The innovation of the iPod and its marriage partner, iTunes, have seemingly created Valhalla for the music lover. Now you can have thousands of songs at your fingertips and customize your own playlists, make ratings, burn your own CDs and in essence feel that's it's you--not the recording artists--who are responsible for all your music.
But in fact, you will most likely face the fact that as you amass thousands upon thousands of songs, you will reach a tipping point in which your ability to appreciate music will actually diminish, not deepen, for having tens of thousands of songs and hundreds of playlists will degrade your music listening pleasure.
The first thing you’ll notice is that you won’t even remember what songs you have and the treasures that used to give you so much joy become buried under a pile of newer and newer songs that muddle your memory.
The second thing that will happen is that in your determination to listen to as much of your music as possible, you will create huge playlists and the music will play all day and night as you multi-task at your computer so that you’re not really focusing on music the way you used to. Your relationship with music has changed drastically to the point that it is now a form of “wallpaper,” a droning in the distance that swaths you with a feeling of security.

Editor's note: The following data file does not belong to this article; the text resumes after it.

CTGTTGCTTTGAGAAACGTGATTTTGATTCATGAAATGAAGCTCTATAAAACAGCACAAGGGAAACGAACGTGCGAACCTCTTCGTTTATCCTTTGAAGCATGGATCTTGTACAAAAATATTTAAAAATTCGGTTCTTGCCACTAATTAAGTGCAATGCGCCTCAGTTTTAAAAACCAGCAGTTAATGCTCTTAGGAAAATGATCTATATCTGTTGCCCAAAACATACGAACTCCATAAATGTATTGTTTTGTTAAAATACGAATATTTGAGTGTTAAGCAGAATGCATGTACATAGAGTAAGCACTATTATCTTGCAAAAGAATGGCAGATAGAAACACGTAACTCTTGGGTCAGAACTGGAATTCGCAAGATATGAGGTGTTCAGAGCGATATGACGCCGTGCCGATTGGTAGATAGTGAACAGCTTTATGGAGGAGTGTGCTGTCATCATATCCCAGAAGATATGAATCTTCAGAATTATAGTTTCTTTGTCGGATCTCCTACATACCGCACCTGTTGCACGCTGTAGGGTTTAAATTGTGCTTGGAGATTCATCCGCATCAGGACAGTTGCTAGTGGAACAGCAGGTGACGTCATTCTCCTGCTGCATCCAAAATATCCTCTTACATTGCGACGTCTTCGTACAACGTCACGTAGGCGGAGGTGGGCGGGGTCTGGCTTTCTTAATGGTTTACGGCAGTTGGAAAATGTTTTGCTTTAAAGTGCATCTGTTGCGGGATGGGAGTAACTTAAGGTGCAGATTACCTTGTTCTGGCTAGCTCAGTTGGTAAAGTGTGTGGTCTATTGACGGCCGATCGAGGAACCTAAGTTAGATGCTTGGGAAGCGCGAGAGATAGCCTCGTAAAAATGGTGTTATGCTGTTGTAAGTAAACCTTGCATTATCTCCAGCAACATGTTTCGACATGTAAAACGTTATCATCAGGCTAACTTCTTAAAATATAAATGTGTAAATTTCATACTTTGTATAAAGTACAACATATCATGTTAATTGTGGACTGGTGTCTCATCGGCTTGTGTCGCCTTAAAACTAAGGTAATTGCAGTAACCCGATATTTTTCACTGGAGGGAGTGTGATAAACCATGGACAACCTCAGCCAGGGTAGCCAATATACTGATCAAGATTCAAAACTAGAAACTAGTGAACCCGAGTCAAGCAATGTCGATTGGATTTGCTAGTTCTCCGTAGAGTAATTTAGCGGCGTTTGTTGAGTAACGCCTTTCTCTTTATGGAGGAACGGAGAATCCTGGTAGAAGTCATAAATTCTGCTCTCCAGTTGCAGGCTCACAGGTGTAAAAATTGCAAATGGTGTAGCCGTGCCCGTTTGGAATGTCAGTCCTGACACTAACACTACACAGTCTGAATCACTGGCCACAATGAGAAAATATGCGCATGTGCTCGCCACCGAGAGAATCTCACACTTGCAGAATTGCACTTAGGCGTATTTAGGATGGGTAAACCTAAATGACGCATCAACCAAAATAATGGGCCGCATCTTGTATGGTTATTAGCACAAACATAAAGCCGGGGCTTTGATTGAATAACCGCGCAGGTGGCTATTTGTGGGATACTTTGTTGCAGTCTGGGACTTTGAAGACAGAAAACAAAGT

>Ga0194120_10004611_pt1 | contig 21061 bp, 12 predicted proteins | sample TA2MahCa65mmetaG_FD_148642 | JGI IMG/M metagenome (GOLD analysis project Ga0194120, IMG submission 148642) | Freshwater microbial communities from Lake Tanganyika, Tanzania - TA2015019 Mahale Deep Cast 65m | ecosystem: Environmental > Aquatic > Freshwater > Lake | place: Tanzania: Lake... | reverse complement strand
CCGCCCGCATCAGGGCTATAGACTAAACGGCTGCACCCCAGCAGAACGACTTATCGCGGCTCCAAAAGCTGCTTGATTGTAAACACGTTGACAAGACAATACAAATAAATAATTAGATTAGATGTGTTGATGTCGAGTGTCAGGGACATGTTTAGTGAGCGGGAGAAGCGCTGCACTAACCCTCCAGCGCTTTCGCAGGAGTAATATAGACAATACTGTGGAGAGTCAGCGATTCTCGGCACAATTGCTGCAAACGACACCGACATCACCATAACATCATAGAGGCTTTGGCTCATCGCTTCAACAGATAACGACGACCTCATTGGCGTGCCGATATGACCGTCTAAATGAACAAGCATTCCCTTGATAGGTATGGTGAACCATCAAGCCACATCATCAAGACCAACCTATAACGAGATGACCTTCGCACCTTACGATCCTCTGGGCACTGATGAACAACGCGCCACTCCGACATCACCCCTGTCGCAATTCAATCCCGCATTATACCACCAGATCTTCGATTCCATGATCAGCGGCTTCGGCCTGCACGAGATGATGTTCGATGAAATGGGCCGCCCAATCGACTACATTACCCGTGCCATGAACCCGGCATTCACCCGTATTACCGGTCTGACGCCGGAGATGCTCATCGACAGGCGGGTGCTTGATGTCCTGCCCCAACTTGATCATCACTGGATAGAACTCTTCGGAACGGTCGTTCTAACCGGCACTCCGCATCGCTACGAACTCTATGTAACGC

The third thing you’ll notice is that you’ll become more self-conscious of what kind of songs you own because you’ll become aware that you live in a culture in which your identity is judged largely on your playlists and “brand identity” as determined by your music tastes will become more important than actually enjoying music.
Finally, when you have hundreds and hundreds of playlists, you will suffer from “choice anxiety.” Fretting over what to play and always worrying that you’re neglecting a huge chunk of your music will become a distraction that compromises your music-listening experience.
Thus we are a culture with the technology capable of fitting 40,000 songs on an iPod, but our brains cannot embrace that much music without suffering some kind of permanent meltdown.